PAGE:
What is this thing called dub? British dub master Neil Fraser, better known as Mad Professor, explains that, "Dub is like the first form of electronic music, where the engineer shapes and reshapes the sound you're listening to with special effects and sonic landscapes." While dub's roots are in Jamaica and reggae, it is now an international thing as evidenced by the Dubapalooza Tour coming to Arcata Saturday with Mad Professor from England, Italian electro-dub artist Daniele Gaudi and Twilight Circus Dub Sound System the nom de band of Canadian/Dutch dub engineer Ryan Moore.
Mad Professor credits Jamaican record engineer Osbourne "King Tubby" Ruddock with creating the original dub music form in the early '70s. At that time the music scene in Kingston, Jamaica, was dominated by rival sound systems that attracted crowds playing ska and reggae records, among them Tubby's Hometown Hi-Fi, known for its sound rich with echo and reverb. On the side, Tubby worked for Duke Reid's Treasure Isle Records and was tasked with creating instrumental versions of hit reggae records pressed as B-sides and used by sound system DJs as a background for their chatter. Tubby went beyond removing the vocals, adding copious echo and reverb effects, stretching passages and boosting the bass for what were known as "versions" or dubplates, precursors to the modern remix.
Like Tubby, Mad Professor got his start as a recording technician. Born in Guyana, he'd moved to London as a teen and founded his Ariwa Sounds studio in 1979, recording and remixing reggae artists, and creating a successful series of mostly instrumental albums in his Dub Me Crazy series. He went on to collaborations with everyone from Lee Scratch Perry and Pato Banton to Massive Attack. With his latest release, The Roots of Dubstep, he reclaims the dub from the hottest form of electronica today.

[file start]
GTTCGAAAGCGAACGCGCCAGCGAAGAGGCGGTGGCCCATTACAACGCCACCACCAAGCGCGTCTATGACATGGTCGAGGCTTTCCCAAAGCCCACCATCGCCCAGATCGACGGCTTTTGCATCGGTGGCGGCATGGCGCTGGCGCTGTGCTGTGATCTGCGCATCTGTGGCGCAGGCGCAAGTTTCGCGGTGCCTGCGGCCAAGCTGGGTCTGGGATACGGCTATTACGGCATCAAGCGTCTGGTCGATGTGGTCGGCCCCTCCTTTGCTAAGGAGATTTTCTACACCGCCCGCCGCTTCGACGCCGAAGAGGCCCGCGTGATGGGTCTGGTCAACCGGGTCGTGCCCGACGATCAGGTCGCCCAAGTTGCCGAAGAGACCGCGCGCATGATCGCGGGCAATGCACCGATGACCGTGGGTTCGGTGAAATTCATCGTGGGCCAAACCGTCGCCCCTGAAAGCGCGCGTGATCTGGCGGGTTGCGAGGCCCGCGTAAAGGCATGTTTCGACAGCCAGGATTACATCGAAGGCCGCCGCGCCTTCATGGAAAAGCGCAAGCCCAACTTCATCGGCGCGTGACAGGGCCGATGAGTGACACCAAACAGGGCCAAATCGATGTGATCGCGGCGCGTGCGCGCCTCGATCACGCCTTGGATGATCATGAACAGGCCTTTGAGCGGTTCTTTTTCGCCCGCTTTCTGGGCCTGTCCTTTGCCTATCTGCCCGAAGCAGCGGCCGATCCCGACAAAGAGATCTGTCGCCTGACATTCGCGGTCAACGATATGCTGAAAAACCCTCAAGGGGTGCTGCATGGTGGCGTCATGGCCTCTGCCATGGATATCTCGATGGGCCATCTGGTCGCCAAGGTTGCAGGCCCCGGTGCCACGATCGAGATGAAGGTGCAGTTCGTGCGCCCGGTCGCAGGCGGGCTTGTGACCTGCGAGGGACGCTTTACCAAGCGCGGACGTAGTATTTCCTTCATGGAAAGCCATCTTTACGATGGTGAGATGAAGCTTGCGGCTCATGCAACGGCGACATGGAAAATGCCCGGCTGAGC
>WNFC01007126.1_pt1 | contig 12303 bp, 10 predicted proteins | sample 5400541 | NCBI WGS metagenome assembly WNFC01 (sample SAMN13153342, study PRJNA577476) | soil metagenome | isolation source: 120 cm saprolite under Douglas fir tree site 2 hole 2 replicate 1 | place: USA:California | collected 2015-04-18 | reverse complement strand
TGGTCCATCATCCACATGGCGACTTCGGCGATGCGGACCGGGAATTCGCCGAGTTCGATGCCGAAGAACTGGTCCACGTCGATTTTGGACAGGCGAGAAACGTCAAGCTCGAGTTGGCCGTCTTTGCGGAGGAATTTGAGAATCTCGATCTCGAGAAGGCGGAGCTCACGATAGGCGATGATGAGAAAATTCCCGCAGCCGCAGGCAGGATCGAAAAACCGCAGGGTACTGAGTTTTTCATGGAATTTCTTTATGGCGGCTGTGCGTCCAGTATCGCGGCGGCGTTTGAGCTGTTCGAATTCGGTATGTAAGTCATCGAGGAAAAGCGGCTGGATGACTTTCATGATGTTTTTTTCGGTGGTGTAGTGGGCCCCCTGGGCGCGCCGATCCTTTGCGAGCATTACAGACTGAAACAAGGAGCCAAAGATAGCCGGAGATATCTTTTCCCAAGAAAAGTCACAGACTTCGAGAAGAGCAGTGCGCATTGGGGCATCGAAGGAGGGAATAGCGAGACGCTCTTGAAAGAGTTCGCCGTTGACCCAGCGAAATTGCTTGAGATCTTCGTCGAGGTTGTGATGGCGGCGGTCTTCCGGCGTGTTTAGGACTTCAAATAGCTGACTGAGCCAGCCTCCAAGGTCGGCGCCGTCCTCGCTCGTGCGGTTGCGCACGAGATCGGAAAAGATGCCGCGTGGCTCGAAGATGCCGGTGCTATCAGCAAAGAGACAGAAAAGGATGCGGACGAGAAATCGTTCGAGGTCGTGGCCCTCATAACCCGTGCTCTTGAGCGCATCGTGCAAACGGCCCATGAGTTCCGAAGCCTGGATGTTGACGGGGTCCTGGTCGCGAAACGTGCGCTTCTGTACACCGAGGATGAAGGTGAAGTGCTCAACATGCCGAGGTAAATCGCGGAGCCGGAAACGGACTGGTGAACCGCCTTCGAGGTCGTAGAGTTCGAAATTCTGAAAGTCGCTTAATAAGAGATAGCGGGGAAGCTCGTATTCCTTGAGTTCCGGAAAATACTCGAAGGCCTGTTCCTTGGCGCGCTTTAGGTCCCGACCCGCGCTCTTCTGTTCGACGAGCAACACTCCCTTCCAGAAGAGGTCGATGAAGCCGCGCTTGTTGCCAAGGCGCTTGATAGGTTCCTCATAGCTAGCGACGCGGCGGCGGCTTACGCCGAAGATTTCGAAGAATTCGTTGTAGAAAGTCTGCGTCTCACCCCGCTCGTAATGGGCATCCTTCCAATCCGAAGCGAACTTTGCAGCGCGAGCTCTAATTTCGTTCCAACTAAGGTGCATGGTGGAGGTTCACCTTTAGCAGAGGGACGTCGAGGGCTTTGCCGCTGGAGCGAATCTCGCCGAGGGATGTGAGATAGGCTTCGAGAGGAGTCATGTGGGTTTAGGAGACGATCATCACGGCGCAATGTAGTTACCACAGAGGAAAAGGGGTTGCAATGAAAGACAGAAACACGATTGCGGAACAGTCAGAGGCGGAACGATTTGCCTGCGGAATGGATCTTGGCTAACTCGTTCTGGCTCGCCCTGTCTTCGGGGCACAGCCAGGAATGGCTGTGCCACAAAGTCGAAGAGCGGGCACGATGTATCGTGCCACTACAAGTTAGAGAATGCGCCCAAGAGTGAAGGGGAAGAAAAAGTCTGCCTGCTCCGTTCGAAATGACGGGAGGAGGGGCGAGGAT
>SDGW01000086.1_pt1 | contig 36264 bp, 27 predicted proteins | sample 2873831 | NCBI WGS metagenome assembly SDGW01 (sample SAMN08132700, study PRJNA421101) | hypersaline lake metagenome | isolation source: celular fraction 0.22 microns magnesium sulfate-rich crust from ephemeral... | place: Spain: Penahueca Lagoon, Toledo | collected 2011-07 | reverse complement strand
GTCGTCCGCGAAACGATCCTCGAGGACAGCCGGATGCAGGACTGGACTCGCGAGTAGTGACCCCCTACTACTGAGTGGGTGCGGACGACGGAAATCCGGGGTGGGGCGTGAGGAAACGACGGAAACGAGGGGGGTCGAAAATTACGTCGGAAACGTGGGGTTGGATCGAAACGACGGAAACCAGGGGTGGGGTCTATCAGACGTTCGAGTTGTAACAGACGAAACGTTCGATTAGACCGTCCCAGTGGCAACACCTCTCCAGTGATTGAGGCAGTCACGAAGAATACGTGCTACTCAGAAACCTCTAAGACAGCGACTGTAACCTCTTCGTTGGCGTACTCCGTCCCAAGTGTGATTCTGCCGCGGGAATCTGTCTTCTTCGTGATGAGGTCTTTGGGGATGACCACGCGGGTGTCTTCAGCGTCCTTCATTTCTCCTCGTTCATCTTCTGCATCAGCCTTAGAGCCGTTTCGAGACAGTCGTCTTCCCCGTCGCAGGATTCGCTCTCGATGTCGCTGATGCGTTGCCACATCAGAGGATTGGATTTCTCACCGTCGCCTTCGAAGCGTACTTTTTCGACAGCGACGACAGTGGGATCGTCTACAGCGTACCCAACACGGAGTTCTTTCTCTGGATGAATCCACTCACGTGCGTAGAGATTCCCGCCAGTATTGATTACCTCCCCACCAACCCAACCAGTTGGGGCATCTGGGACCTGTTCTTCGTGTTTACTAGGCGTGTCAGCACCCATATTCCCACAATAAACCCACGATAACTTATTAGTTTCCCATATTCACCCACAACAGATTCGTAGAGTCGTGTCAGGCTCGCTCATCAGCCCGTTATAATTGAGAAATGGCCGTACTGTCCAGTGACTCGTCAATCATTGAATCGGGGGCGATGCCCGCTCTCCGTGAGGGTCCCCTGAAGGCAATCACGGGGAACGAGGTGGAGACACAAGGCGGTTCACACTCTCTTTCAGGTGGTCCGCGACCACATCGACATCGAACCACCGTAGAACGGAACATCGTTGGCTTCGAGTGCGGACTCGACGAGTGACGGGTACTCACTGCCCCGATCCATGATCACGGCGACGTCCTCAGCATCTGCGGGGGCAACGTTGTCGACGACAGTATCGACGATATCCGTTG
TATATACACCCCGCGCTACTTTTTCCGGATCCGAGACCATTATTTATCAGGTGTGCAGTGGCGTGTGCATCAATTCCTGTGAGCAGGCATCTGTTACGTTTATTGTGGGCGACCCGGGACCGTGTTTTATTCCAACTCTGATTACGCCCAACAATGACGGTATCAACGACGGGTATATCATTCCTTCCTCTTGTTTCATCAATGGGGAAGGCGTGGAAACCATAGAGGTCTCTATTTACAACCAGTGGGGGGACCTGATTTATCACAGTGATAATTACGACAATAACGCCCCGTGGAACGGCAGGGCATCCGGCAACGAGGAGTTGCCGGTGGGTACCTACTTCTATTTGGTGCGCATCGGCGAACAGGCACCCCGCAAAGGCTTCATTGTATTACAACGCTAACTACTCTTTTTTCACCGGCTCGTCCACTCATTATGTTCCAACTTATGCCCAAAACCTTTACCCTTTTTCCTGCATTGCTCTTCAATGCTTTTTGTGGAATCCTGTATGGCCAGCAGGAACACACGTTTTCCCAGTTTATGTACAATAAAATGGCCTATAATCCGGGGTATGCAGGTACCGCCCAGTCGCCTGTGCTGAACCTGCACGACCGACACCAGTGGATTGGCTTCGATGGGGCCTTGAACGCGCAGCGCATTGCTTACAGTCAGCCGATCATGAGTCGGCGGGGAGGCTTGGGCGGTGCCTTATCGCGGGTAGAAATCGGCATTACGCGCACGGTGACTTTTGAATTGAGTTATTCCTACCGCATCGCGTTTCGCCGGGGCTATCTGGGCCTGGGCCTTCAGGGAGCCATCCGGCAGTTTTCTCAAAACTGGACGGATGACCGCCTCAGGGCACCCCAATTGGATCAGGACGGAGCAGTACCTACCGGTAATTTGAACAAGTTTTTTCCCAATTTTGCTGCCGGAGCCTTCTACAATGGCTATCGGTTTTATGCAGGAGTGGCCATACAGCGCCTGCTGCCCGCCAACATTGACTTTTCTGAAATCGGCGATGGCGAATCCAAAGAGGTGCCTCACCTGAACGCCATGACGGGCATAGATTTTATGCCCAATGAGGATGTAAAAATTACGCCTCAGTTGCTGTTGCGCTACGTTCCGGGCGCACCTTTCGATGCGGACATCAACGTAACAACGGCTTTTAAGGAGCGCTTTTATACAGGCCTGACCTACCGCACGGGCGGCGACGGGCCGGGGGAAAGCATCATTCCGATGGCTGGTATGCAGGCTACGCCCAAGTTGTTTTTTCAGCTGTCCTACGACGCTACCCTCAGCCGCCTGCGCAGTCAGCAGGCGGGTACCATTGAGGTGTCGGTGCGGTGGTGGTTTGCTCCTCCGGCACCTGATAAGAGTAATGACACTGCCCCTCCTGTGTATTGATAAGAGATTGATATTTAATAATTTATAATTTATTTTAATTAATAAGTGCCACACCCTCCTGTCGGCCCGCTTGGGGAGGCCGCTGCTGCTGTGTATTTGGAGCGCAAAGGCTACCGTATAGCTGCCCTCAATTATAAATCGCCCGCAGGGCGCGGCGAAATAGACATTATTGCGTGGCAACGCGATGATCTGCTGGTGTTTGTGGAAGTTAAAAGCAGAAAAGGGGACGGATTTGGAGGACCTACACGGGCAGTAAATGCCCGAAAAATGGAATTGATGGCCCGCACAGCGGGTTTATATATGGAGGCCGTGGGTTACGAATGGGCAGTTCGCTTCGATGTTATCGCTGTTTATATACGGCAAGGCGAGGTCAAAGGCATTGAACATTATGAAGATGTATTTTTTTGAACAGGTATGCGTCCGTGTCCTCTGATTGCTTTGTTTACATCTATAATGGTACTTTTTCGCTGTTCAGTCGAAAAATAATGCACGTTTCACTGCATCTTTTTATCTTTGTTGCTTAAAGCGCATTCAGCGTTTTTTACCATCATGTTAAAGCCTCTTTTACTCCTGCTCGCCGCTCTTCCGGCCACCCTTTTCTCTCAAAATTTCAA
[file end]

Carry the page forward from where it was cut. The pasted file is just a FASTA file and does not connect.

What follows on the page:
While Gaudi got his start playing rock and reggae in Italy, he moved on to remixes and electronica and relocated to London in the '90s. He drew on musical sources literally all over the map, including reworking music from the late Pakistani star Nusrat Fateh Ali Khan on Dub Qawwali and remixing Bob Marley. Most recently he's been collaborating with Pink Floyd guitarist David Gilmour and electronica veteran The Orb in Metallic Spheres.
Back in the '90s, Rob Manzoli quit working as drummer for Dutch/British alt. rockers, the Legendary Pink Dots, and settled near Amsterdam. He set up a studio to produce records as Twilight Circus Dub Sound System, drawing heavily on old school Jamaican dub reggae, updating it for a new era.
As Manzoli told Tape-Op magazine in a recent interview, "It's quite amazing to think that dub, which started initially to provide Jamaica's sound system culture with instrumental versions for DJs to rap over and as a cost-effective way to fill up the B-side of a 45, evolved to become a hugely influential concept that ushered in radically new mixing approaches, changing modern music along the way."
Amazing indeed, as will be the sounds you'll hear from these three modern dub producers when they bring Dubapalooza to Arcata. Humboldt State's Associated Students present the Dubapalooza Tour with Gaudi, Mad Professor and Twilight Circus Dub Sound System on Saturday, Oct.15, at 8 p.m. in the Kate Buchanan Room. Tickets are $25, $10 for HSU students, available at humboldt.edu/aspresents or by calling 826-3928.